Journeys of the imagination

Image credit: colorsofcrysta (left); colorsofcrysta (right)

Walking through the exhibit rooms of Ghibli Museum, I marvelled at the attention to detail. Pinned sketches, illustrations, background art, and concept designs told a story of their journey to the silver screen, from fragile ideas on paper to immersive worlds in motion. Hefty books and photo albums were splayed open, spilling images of planes, forests, lakes, mountains, castles, and clock towers — echoes of the landscapes that became characters in their own right in Princess Mononoke and Howl’s Moving Castle.

Photographs were forbidden inside the museum. But these exhibits were the closest thing to watching a master artist like Miyazaki at his studio, drawing and painting thousands of frames entirely by hand. Every brush stroke felt decisive and meaningful; the slightest change in hue could spell the difference between night and day, or distinguish moments of elation from sadness.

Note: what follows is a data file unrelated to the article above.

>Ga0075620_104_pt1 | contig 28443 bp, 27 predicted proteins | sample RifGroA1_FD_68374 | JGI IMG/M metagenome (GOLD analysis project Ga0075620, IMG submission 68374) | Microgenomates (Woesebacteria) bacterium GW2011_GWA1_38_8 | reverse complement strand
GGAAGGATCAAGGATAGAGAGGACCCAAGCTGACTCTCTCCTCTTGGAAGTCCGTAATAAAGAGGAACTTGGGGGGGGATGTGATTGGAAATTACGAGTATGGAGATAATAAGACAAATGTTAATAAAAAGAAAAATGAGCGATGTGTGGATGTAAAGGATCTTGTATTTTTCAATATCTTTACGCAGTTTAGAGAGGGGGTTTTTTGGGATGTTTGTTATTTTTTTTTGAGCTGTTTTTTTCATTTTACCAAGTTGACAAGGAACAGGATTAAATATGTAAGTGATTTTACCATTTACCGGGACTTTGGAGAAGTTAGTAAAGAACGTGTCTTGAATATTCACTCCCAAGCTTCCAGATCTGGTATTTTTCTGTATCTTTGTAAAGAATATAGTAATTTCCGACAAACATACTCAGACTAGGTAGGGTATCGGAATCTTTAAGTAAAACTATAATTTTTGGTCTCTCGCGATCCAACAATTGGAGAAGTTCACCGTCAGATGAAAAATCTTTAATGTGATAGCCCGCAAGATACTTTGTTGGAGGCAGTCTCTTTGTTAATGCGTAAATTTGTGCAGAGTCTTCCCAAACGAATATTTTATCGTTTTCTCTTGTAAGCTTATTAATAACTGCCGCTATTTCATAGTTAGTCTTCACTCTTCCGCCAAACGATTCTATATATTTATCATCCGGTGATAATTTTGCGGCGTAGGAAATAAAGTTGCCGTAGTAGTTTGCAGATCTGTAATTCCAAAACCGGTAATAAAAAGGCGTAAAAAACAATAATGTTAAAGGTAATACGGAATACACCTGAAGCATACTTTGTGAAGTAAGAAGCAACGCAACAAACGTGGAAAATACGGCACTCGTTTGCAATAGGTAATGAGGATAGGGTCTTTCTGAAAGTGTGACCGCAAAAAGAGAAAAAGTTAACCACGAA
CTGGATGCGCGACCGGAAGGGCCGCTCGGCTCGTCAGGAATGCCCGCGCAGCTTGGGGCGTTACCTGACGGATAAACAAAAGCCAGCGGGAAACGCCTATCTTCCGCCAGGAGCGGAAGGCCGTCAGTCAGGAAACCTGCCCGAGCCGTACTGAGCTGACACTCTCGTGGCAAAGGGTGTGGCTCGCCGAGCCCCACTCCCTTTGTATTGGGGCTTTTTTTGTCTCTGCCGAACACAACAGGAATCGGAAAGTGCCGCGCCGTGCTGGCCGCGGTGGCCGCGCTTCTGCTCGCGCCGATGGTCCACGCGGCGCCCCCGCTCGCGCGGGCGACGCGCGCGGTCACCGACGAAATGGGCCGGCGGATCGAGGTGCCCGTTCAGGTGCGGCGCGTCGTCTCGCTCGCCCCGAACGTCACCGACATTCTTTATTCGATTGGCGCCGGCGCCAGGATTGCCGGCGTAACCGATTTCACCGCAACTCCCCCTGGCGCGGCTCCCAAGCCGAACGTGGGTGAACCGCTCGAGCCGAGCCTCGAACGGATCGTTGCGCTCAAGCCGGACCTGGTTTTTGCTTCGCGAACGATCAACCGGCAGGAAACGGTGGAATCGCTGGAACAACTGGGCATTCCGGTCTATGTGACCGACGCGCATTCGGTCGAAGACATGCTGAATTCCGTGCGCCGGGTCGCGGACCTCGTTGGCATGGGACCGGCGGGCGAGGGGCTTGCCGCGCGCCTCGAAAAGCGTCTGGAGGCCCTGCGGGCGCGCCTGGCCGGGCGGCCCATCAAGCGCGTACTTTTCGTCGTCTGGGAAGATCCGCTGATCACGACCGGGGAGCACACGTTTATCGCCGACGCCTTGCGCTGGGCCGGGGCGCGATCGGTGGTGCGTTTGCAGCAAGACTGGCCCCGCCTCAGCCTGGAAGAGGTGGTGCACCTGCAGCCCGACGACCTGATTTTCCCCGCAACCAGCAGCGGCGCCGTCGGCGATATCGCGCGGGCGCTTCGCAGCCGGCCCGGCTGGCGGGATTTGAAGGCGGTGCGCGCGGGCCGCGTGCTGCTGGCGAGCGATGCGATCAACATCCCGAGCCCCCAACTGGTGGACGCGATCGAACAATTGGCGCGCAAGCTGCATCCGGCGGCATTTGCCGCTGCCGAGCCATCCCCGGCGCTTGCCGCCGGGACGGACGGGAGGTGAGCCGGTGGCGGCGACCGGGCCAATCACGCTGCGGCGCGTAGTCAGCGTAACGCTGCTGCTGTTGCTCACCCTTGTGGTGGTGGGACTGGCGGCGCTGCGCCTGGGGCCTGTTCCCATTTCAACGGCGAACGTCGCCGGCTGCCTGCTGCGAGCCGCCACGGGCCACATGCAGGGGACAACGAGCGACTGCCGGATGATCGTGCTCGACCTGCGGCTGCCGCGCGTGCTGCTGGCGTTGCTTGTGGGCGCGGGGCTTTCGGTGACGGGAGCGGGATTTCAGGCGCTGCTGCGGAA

Left to parse these creative tools and instruments on display (without touching, of course), one felt awed and humbled by the amount of love involved in building these fictional landscapes from scratch. More than anything, it struck me that great works of art took their time. And it would surely take me more than one visit to discover all the secrets hidden within the paint-splashed walls of Ghibli Museum, where imagination left no corner untouched. 

Tip: where to stay near the Ghibli Museum

Nestled in Tokyo’s suburban neighbourhood of Mitaka, Ghibli Museum’s surroundings offer a variety of accommodations that place you a few minutes away from this charming attraction. Consider cosy vacation rentals like HomeAway, awarded the ‘Best Vacation Rental‘ in TripZilla Excellence Awards 2019. It has everything from quintessentially Japanese homes to spacious urban lofts — a refreshing change of scenery from traditional hotels, especially for anyone travelling with kids or big groups.